Tag Archives: Jesus

The Blood of Jesus – Clean

I remember as a little kid jumping into the shower after a long day of playing outside (Yes, kids actually played outdoors once upon a time) and the water ran brown with the dirt I had accumulated on my adventures.  It felt good to be clean and fresh and smell good.  It’s a good feeling to be clean isn’t it?  But sin stains our souls and makes us feel dirty and unclean.  It’s that feeling of uncleanliness that we try to expunge through various acts of contrition, through vowing never to do “it” again, through promising to try harder, but sometimes we continue to feel impure, unclean.  The stain on our soul is too deep and we instinctively know that we cannot approach a holy God in that state of uncleanliness so we shrink back and we avoid Him.

King David faced his sin with Bathsheba directly knowing that he could not undo what he had done and that he was powerless to clean himself up.  So David cried out to God for cleansing, “Purge me with hyssop, and I shall be clean; wash me, and I shall be whiter than snow” (Ps 51:7), because he knew that only God could do it.  That’s where we are today.  We know we have sinned, we sense the stain on our soul and we are powerless to erase it.  Yet that is exactly where the Blood of Jesus meets us and addresses this seemingly impossible situation.

 But if we walk in the light, as he is in the light, we have fellowship with one another, and the blood of Jesus his Son cleanses us from all sin. (1 John 1:7)

Please read those last few words carefully – The Blood cleanses us from ALL sin.  We are in fact clean and sparkly inside.  There is no shame and no need to fear to approach Him because we don’t feel clean.  We ARE clean and pure.  If we would take the time to consider this and let it sink deeply into our souls I think we would experience great joy and freedom.

There is a TV commercial for a laundry detergent that claims it can remove ten thousand and one stains.  I can tell you definitively that the Blood of Jesus can remove ten million and one stains from our soul.  Go to Him and He will purify you and wash away all the filth that has accumulated on your soul throughout your life.  Let’s not be afraid; let’s not shrink back, instead let us run to Him and enjoy a life untainted.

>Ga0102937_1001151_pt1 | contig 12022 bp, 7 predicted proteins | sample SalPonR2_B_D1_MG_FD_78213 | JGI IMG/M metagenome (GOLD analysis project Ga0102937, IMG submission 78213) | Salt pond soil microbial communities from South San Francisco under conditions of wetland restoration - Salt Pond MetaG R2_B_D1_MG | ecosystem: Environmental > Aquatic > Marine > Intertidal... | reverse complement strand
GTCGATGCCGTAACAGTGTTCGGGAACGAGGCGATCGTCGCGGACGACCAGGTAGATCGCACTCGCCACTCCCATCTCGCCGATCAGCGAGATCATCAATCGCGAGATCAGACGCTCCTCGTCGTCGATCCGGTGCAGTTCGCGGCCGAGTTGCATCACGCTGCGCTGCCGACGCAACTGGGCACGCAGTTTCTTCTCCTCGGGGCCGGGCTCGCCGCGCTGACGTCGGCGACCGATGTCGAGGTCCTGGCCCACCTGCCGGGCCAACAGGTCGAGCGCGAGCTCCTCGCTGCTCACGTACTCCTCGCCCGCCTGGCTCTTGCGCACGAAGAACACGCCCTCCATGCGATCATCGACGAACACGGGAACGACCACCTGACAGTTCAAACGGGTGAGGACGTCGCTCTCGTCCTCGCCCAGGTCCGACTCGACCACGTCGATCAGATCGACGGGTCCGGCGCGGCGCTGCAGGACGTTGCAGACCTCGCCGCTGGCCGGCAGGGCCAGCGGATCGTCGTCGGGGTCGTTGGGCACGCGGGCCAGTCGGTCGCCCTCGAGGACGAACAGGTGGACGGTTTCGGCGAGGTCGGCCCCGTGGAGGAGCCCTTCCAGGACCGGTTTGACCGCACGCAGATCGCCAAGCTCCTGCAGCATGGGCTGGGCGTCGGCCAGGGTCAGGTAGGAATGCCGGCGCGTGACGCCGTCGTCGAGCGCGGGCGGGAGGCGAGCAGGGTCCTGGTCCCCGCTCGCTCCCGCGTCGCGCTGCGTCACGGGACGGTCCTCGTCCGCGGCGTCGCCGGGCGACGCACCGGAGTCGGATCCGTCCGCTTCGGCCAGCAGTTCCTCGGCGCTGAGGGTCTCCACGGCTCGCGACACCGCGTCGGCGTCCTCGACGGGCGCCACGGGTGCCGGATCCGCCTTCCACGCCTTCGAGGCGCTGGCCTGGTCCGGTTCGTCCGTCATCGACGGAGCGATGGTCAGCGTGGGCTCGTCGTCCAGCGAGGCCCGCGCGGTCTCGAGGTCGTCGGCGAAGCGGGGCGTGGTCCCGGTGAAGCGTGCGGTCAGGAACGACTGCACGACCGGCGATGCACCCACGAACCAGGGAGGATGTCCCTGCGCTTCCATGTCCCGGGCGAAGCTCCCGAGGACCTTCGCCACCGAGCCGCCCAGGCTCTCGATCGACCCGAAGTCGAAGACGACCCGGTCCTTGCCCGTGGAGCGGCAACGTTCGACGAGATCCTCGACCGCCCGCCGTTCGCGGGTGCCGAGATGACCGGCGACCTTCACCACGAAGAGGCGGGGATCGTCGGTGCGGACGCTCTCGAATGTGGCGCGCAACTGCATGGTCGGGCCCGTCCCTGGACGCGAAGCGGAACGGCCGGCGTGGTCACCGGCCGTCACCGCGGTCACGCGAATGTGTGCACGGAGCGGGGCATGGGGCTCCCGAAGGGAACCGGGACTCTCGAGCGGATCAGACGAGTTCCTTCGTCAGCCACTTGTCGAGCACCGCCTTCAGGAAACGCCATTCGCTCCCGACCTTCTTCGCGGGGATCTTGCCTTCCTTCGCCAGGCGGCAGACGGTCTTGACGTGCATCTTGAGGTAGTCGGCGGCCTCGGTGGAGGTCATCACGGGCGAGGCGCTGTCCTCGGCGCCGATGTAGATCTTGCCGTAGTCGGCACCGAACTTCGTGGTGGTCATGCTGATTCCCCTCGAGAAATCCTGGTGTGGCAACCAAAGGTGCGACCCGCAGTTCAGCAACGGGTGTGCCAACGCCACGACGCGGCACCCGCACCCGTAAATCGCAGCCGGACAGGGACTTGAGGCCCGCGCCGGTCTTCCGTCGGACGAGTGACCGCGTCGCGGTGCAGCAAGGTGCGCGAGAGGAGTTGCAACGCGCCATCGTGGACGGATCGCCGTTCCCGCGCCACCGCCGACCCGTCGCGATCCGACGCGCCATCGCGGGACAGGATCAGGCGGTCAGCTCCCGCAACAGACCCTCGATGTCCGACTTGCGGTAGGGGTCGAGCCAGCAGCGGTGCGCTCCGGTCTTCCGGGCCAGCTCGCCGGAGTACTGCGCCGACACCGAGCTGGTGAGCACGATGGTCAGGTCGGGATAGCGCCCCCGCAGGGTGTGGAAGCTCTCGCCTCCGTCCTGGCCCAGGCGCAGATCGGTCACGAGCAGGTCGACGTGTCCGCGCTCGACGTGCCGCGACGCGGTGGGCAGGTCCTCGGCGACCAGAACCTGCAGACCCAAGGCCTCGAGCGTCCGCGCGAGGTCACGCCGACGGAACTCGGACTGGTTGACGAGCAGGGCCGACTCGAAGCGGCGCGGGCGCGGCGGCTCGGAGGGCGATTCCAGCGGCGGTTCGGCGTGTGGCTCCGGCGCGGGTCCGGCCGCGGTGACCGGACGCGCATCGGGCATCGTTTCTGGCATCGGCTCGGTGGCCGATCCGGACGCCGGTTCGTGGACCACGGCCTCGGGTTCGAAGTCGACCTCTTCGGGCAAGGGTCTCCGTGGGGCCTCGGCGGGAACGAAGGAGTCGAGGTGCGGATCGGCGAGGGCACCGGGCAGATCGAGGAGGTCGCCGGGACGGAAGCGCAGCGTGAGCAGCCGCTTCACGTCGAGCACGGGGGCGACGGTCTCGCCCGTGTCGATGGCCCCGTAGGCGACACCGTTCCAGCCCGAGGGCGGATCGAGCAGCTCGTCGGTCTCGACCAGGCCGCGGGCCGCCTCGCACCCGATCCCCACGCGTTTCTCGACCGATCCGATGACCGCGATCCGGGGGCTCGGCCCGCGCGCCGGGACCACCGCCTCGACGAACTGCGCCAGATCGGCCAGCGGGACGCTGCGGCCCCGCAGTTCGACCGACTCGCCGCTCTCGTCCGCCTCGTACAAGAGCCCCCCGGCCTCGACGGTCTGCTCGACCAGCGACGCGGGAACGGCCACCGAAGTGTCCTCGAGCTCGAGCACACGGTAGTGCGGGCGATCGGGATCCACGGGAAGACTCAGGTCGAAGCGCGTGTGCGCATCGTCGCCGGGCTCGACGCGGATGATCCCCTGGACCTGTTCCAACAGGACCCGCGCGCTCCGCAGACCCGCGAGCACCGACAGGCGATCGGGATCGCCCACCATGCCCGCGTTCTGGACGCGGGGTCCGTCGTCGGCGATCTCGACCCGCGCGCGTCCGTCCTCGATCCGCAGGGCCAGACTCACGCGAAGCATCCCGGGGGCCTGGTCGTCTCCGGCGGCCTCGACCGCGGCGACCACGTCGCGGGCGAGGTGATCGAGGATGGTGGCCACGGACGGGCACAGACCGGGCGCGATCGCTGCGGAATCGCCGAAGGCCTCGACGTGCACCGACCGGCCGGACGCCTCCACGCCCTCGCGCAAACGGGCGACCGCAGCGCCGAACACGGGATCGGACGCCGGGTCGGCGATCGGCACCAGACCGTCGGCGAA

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The Blood of Jesus – Mercy

There is a great church-y word that we never hear in normal conversation, don’t understand and usually skip right over it when we come across it.  When we hear it our eyes glaze over and we become positively catatonic.  What we actually hear – “blah-blah-ation.”  That word is Propitiation.  We find it in several New Testament verses.

… whom God put forward as a propitiation by his blood, to be received by faith. This was to show God’s righteousness, because in his divine forbearance he had passed over former sins.    (Romans 3:25).

He [Jesus] is the propitiation for our sins, and not for ours only but also for the sins of the whole world. (1 John 2:2)

Herein is love, not that we loved God, but that he loved us, and sent his Son [to be] the propitiation for our sins. (1 John 4:10)

The word propitiation simply means to appease or placate so that when God looks at our sin His wrath and condemnation are placated or satisfied by the blood of Jesus.  In other words, because of the Blood God does not let loose His lightning bolts to smite us.  He is no longer angry at us.  But there is an even more beautiful word picture here.  I’ll quote David Guzik:

A propitiation: The ancient Greek word for propitiation is also used in the Septuagint [Greek Old Testament] for the mercy seat, the lid covering the Ark of the Covenant, upon which sacrificial blood was sprinkled as an atonement for sin. While it might be said that this passage [1 John 2:2] means “Jesus is our mercy seat,” it probably has the more straightforward idea of propitiation – a substitute sacrifice.

At the same time, the “mercy seat” idea should not be neglected as an illustration of propitiation. Inside the Ark of the Covenant was the evidence of man’s great sin: the tablets of law; the manna received ungratefully; the budded rod of Aaron, showing man’s rejection of God’s leadership. Up over the Ark of the Covenant were the symbols of the holy presence of the enthroned God in the beautiful gold cherubim. In between the two stood the mercy seat, and as sacrificial blood was sprinkled on the mercy seat on the Day of Atonement (Leviticus 16), God’s wrath was averted because a substitute had been slain on behalf of sinners coming by faith. We really can say that Jesus is our “mercy seat,” standing between guilty sinners and the holiness of God.

Jesus our mercy-seat! It doesn’t get better or more beautiful than that.  So by faith in “the Blood” we benefit from the propitious, covering, mercy-giving nature of His sacrifice.  The Blood acts to cover us, hide us from the wrath of God for our sin.  The notion of the Blood as representing the mercy seat is powerful.  It is the Blood that allows God to see US as precious, accepted children and not objects of judgement and condemnation.  We are freed from that condemnation as God sees the Blood and turns away from wrath to mercy.  In mercy we are able to approach God.  The Blood makes possible the re-introduction of Father to children.